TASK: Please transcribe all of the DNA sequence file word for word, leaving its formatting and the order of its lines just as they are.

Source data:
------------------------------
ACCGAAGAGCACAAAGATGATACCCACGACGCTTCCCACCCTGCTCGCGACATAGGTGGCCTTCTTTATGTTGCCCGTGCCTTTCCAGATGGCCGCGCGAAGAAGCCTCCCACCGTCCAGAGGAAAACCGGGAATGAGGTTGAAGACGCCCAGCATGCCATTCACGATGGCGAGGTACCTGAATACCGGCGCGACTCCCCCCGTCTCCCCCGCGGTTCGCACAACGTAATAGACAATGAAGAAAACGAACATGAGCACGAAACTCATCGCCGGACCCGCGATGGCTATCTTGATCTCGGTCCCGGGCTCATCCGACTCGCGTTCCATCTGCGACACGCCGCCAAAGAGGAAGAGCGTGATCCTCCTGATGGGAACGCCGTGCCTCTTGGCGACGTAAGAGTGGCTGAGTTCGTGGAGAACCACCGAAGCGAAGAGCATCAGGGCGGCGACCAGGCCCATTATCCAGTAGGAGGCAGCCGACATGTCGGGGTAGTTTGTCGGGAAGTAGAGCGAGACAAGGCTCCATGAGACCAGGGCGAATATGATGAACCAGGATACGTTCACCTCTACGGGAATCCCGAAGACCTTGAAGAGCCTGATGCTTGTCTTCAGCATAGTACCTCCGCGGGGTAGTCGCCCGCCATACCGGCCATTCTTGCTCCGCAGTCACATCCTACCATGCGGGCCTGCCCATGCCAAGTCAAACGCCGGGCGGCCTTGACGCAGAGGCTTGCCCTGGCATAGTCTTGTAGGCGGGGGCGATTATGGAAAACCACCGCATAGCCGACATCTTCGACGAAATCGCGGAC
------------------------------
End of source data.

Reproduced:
ACCGAAGAGCACAAAGATGATACCCACGACGCTTCCCACCCTGCTCGCGACATAGGTGGCCTTCTTTATGTTGCCCGTGCCTTTCCAGATGGCCGCGCGAAGAAGCCTCCCACCGTCCAGAGGAAAACCGGGAATGAGGTTGAAGACGCCCAGCATGCCATTCACGATGGCGAGGTACCTGAATACCGGCGCGACTCCCCCCGTCTCCCCCGCGGTTCGCACAACGTAATAGACAATGAAGAAAACGAACATGAGCACGAAACTCATCGCCGGACCCGCGATGGCTATCTTGATCTCGGTCCCGGGCTCATCCGACTCGCGTTCCATCTGCGACACGCCGCCAAAGAGGAAGAGCGTGATCCTCCTGATGGGAACGCCGTGCCTCTTGGCGACGTAAGAGTGGCTGAGTTCGTGGAGAACCACCGAAGCGAAGAGCATCAGGGCGGCGACCAGGCCCATTATCCAGTAGGAGGCAGCCGACATGTCGGGGTAGTTTGTCGGGAAGTAGAGCGAGACAAGGCTCCATGAGACCAGGGCGAATATGATGAACCAGGATACGTTCACCTCTACGGGAATCCCGAAGACCTTGAAGAGCCTGATGCTTGTCTTCAGCATAGTACCTCCGCGGGGTAGTCGCCCGCCATACCGGCCATTCTTGCTCCGCAGTCACATCCTACCATGCGGGCCTGCCCATGCCAAGTCAAACGCCGGGCGGCCTTGACGCAGAGGCTTGCCCTGGCATAGTCTTGTAGGCGGGGGCGATTATGGAAAACCACCGCATAGCCGACATCTTCGACGAAATCGCGGAC